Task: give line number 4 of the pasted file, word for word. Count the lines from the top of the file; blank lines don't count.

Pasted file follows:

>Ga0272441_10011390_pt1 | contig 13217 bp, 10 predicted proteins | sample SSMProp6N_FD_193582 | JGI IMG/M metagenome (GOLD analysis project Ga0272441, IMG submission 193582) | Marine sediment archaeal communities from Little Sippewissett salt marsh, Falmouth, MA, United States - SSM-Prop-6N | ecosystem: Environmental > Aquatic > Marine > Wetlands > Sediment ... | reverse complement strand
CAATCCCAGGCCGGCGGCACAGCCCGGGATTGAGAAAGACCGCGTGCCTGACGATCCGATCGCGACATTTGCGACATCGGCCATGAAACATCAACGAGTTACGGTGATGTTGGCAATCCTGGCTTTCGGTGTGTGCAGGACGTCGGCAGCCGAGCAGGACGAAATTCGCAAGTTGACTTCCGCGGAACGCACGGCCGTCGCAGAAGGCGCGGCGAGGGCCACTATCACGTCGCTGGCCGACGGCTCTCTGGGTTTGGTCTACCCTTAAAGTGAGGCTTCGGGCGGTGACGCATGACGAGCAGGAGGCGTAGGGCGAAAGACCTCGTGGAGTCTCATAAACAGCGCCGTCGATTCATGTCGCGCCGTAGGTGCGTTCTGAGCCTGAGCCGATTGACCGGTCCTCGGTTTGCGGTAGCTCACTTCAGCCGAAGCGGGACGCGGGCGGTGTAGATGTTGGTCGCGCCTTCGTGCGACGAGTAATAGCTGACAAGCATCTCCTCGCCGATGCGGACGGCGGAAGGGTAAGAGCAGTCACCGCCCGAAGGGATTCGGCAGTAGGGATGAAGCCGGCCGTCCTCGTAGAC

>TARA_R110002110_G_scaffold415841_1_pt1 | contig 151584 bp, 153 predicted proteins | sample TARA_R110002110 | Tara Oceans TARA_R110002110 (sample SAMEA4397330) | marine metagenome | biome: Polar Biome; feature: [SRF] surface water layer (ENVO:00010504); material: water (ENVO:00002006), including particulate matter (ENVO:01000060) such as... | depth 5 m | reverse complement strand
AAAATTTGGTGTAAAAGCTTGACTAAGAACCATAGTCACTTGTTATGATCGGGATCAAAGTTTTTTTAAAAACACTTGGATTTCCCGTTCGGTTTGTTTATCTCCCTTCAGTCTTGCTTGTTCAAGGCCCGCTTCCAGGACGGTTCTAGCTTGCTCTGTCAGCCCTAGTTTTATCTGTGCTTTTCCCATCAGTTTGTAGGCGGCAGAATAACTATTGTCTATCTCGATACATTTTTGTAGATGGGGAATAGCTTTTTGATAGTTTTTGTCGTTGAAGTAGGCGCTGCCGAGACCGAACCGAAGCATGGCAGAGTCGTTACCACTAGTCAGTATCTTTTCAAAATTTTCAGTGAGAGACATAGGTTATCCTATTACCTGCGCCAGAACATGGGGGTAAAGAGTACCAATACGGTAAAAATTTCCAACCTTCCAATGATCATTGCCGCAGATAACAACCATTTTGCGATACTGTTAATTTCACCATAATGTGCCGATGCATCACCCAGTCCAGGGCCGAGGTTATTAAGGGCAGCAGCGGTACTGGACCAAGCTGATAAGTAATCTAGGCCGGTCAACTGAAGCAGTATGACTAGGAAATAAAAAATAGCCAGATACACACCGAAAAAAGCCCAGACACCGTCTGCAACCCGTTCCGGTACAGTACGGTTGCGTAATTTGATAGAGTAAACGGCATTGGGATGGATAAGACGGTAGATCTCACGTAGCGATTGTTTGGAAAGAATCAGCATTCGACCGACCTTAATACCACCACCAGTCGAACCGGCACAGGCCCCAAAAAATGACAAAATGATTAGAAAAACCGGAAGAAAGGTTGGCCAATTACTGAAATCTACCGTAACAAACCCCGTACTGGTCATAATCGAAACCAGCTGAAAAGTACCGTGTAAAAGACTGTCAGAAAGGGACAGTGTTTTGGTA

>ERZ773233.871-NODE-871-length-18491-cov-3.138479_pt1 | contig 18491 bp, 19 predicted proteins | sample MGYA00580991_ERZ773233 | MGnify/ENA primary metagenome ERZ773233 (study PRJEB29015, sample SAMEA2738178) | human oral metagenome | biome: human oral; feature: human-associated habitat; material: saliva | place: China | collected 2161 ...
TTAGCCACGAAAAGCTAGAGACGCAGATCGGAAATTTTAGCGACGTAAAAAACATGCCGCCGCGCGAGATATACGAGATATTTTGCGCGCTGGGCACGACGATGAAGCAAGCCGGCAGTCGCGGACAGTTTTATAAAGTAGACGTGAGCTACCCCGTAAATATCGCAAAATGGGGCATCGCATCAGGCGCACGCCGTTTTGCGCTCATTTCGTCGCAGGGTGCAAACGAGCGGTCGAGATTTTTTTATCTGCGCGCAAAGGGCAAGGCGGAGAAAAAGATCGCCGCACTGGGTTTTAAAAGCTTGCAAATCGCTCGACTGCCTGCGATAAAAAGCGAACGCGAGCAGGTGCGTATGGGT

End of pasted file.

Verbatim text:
AAAATTTGGTGTAAAAGCTTGACTAAGAACCATAGTCACTTGTTATGATCGGGATCAAAGTTTTTTTAAAAACACTTGGATTTCCCGTTCGGTTTGTTTATCTCCCTTCAGTCTTGCTTGTTCAAGGCCCGCTTCCAGGACGGTTCTAGCTTGCTCTGTCAGCCCTAGTTTTATCTGTGCTTTTCCCATCAGTTTGTAGGCGGCAGAATAACTATTGTCTATCTCGATACATTTTTGTAGATGGGGAATAGCTTTTTGATAGTTTTTGTCGTTGAAGTAGGCGCTGCCGAGACCGAACCGAAGCATGGCAGAGTCGTTACCACTAGTCAGTATCTTTTCAAAATTTTCAGTGAGAGACATAGGTTATCCTATTACCTGCGCCAGAACATGGGGGTAAAGAGTACCAATACGGTAAAAATTTCCAACCTTCCAATGATCATTGCCGCAGATAACAACCATTTTGCGATACTGTTAATTTCACCATAATGTGCCGATGCATCACCCAGTCCAGGGCCGAGGTTATTAAGGGCAGCAGCGGTACTGGACCAAGCTGATAAGTAATCTAGGCCGGTCAACTGAAGCAGTATGACTAGGAAATAAAAAATAGCCAGATACACACCGAAAAAAGCCCAGACACCGTCTGCAACCCGTTCCGGTACAGTACGGTTGCGTAATTTGATAGAGTAAACGGCATTGGGATGGATAAGACGGTAGATCTCACGTAGCGATTGTTTGGAAAGAATCAGCATTCGACCGACCTTAATACCACCACCAGTCGAACCGGCACAGGCCCCAAAAAATGACAAAATGATTAGAAAAACCGGAAGAAAGGTTGGCCAATTACTGAAATCTACCGTAACAAACCCCGTACTGGTCATAATCGAAACCAGCTGAAAAGTACCGTGTAAAAGACTGTCAGAAAGGGACAGTGTTTTGGTA